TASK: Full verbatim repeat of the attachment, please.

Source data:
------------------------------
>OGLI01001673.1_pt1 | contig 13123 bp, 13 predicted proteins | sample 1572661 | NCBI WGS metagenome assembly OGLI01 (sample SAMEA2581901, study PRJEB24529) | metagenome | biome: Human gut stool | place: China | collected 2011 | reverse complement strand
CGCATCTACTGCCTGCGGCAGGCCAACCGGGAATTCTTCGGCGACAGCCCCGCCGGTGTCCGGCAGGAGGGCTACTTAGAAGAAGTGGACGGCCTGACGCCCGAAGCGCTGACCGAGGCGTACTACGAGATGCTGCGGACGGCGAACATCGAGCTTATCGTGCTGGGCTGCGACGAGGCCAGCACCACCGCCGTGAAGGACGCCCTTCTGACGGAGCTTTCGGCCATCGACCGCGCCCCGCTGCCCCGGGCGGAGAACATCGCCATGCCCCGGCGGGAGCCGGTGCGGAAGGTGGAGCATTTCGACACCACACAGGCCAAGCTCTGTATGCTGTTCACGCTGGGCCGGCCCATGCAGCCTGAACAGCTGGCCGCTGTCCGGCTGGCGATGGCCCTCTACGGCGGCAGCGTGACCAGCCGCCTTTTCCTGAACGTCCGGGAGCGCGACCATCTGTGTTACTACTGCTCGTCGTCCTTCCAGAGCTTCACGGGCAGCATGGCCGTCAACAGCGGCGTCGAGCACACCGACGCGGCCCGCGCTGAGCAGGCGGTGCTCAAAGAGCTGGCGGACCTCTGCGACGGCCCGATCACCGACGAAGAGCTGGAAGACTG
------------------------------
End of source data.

>OGLI01001673.1_pt1 | contig 13123 bp, 13 predicted proteins | sample 1572661 | NCBI WGS metagenome assembly OGLI01 (sample SAMEA2581901, study PRJEB24529) | metagenome | biome: Human gut stool | place: China | collected 2011 | reverse complement strand
CGCATCTACTGCCTGCGGCAGGCCAACCGGGAATTCTTCGGCGACAGCCCCGCCGGTGTCCGGCAGGAGGGCTACTTAGAAGAAGTGGACGGCCTGACGCCCGAAGCGCTGACCGAGGCGTACTACGAGATGCTGCGGACGGCGAACATCGAGCTTATCGTGCTGGGCTGCGACGAGGCCAGCACCACCGCCGTGAAGGACGCCCTTCTGACGGAGCTTTCGGCCATCGACCGCGCCCCGCTGCCCCGGGCGGAGAACATCGCCATGCCCCGGCGGGAGCCGGTGCGGAAGGTGGAGCATTTCGACACCACACAGGCCAAGCTCTGTATGCTGTTCACGCTGGGCCGGCCCATGCAGCCTGAACAGCTGGCCGCTGTCCGGCTGGCGATGGCCCTCTACGGCGGCAGCGTGACCAGCCGCCTTTTCCTGAACGTCCGGGAGCGCGACCATCTGTGTTACTACTGCTCGTCGTCCTTCCAGAGCTTCACGGGCAGCATGGCCGTCAACAGCGGCGTCGAGCACACCGACGCGGCCCGCGCTGAGCAGGCGGTGCTCAAAGAGCTGGCGGACCTCTGCGACGGCCCGATCACCGACGAAGAGCTGGAAGACTG